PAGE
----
Posted on 2014-08-02
Although computer networks and network devices are very intelligent and efficient, networks and network devices sometimes fail to provide 100% efficiency. The broadcast storm is one of the major deficiencies in computer network systems.
I aam trying to understnd the principle of a broadcast storm. I fond this piece in technophobia which is of interest to me because it might lead me to understanding a similar problem. However I dont seem to be able to follow the logic
"For example, let's suppose there is a small LAN network consisting of three switches (Switch A, Switch B and Switch C), and three network segments (Segment A, Segment B and Segment C). Two nodes are attached within this network. Node A is attached to Segment B, while Node B is directly attached to Switch A. Now, if Node B wants to transmit a data packet to Node A, then traffic will be broadcast from Switch A over to Segment C; if this fails, then Switch A will also broadcast traffic over Segment A. Because Node A neither attaches to Segment C, nor Segment A, these switches would further create a flood to Segment B. If neither device/switch has learned the Node A address, then traffic will be sent back to Switch A. Hence, all devices/switches will keep sending and resending the traffic, eventually resulting in a flood loop or broadcast loop. The final result is that the network will melt down, causing failure in all network links, which is referred to as a broadcast storm."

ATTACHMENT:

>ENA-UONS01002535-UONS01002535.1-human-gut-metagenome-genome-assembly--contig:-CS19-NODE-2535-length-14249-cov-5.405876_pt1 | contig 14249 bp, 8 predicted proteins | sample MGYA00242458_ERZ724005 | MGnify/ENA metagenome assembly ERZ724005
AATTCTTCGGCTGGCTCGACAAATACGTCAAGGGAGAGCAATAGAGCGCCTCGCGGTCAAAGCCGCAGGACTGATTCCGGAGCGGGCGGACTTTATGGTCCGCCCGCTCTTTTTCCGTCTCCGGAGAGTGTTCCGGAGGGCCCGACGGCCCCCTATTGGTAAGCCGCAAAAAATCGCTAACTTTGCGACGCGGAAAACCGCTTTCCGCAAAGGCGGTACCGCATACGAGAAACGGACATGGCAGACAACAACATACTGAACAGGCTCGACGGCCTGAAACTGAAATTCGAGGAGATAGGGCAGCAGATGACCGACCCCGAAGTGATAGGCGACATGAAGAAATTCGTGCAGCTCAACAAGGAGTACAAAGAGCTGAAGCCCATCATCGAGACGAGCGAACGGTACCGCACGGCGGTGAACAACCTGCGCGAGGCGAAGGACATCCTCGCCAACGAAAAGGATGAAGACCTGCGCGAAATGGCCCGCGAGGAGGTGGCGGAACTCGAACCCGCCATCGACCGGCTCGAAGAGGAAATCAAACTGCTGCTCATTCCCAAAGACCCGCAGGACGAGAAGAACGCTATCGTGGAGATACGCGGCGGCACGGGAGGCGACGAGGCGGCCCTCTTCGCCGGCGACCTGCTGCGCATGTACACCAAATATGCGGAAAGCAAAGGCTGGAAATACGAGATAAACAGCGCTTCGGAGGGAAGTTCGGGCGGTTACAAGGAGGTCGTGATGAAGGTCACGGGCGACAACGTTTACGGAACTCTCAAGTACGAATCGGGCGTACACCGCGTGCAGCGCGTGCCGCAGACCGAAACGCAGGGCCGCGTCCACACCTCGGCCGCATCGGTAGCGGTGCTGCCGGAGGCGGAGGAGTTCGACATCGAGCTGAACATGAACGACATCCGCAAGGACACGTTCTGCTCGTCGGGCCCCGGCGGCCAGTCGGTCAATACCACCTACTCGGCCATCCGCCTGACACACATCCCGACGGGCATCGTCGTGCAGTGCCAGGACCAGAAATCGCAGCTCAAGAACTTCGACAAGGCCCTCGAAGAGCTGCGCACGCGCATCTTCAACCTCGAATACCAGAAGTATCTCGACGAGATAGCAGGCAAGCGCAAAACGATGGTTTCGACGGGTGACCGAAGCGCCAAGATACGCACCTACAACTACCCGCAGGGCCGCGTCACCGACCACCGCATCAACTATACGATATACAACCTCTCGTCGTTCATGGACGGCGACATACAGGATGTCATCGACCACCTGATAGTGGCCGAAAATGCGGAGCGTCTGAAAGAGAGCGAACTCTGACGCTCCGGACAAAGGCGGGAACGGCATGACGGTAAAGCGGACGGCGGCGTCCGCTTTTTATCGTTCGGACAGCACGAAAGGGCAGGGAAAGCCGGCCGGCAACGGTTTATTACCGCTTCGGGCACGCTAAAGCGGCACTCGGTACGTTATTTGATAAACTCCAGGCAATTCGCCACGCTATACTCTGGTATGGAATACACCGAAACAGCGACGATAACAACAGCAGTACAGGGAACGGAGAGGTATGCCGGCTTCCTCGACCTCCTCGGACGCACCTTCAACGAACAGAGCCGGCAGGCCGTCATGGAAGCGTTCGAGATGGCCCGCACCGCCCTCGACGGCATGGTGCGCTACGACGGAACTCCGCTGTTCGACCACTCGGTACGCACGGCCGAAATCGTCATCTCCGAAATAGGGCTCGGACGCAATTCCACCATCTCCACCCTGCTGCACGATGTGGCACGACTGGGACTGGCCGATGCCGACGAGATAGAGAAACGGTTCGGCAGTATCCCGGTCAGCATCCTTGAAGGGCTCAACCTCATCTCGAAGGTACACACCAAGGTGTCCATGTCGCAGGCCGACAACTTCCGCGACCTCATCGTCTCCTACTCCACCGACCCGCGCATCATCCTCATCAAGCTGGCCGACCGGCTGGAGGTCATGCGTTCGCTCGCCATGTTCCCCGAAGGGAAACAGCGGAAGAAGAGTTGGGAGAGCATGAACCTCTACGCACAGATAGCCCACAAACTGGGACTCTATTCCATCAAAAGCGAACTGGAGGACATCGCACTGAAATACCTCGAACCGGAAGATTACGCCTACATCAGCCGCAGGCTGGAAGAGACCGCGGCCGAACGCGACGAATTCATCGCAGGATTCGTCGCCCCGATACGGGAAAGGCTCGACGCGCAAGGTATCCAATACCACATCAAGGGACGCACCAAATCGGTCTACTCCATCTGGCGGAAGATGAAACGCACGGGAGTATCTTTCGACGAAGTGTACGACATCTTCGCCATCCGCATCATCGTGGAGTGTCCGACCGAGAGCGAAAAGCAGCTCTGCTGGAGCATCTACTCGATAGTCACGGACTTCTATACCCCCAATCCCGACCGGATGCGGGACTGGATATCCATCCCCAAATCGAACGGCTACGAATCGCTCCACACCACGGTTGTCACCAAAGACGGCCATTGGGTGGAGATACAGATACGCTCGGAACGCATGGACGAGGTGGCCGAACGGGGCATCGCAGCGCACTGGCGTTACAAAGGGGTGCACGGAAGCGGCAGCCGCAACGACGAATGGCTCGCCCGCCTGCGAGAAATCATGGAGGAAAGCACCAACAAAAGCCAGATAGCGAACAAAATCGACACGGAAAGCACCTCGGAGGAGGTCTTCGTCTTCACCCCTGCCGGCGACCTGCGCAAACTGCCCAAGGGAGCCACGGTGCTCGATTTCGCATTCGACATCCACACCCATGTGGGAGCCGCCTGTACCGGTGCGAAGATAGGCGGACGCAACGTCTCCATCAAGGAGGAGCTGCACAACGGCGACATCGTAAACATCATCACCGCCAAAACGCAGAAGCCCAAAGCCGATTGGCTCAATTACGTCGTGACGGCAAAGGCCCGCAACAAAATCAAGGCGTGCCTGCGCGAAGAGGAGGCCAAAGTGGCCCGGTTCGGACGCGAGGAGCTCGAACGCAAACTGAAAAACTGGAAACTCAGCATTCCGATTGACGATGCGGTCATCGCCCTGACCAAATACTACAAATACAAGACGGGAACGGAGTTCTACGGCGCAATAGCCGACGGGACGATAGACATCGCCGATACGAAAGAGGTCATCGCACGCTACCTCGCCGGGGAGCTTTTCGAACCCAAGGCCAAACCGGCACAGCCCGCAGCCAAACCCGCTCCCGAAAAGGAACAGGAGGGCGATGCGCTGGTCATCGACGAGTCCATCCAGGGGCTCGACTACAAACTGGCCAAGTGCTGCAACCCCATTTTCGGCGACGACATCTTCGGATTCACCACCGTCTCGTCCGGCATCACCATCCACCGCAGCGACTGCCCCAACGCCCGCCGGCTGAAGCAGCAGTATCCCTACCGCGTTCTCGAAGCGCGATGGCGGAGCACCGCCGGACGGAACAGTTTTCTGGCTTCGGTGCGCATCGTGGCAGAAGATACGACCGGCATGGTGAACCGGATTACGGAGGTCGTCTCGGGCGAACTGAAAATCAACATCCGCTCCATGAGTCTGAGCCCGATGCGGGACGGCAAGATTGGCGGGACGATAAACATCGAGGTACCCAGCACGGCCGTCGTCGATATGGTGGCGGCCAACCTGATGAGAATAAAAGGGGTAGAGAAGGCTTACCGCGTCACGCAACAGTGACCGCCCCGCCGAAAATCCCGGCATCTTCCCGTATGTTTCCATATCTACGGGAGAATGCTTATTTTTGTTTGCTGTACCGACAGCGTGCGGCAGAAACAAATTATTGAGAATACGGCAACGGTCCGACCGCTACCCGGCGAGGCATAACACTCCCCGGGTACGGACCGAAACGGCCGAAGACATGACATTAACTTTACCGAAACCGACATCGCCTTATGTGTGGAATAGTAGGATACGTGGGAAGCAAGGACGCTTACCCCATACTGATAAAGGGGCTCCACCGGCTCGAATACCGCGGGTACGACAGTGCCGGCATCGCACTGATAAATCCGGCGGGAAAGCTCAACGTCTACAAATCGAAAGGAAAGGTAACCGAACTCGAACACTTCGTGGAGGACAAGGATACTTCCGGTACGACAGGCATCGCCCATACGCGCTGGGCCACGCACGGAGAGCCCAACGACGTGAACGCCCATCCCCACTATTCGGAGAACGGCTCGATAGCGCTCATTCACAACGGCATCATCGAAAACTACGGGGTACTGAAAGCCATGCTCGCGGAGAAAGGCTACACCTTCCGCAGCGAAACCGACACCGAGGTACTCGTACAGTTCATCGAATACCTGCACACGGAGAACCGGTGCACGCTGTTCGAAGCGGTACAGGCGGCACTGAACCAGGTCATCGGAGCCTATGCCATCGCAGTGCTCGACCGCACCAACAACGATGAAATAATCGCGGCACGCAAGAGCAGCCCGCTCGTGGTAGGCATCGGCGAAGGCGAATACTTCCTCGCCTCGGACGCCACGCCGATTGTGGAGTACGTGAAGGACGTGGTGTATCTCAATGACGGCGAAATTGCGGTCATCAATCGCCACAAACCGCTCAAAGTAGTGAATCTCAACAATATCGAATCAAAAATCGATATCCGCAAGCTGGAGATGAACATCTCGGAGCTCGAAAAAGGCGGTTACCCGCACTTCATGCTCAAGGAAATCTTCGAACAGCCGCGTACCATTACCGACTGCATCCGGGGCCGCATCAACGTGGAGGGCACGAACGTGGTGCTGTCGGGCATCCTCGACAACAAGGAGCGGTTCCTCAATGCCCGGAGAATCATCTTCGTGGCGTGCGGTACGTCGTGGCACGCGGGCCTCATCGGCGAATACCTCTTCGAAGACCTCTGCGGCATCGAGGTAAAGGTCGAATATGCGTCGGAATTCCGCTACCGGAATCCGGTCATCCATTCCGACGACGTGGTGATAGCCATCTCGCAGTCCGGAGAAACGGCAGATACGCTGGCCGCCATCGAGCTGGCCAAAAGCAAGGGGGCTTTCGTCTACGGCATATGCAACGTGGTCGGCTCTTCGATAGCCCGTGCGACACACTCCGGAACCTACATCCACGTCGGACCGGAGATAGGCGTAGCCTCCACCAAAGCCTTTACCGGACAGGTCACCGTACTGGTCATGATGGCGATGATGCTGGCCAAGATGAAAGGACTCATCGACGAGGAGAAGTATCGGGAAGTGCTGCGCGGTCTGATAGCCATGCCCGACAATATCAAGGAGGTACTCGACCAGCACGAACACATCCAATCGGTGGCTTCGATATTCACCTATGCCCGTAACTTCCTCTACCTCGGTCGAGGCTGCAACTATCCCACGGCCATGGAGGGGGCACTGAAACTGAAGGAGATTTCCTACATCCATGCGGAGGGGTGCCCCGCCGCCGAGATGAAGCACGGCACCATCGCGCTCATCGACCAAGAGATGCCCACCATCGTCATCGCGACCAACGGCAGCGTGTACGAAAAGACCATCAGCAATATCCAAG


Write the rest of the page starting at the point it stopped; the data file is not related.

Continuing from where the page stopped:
I should be grateful if someone could explain it to me with a diagram or sketch so i can better understand it .Also if anyone would like to share any thoughts on this type of problem i would appreciate it.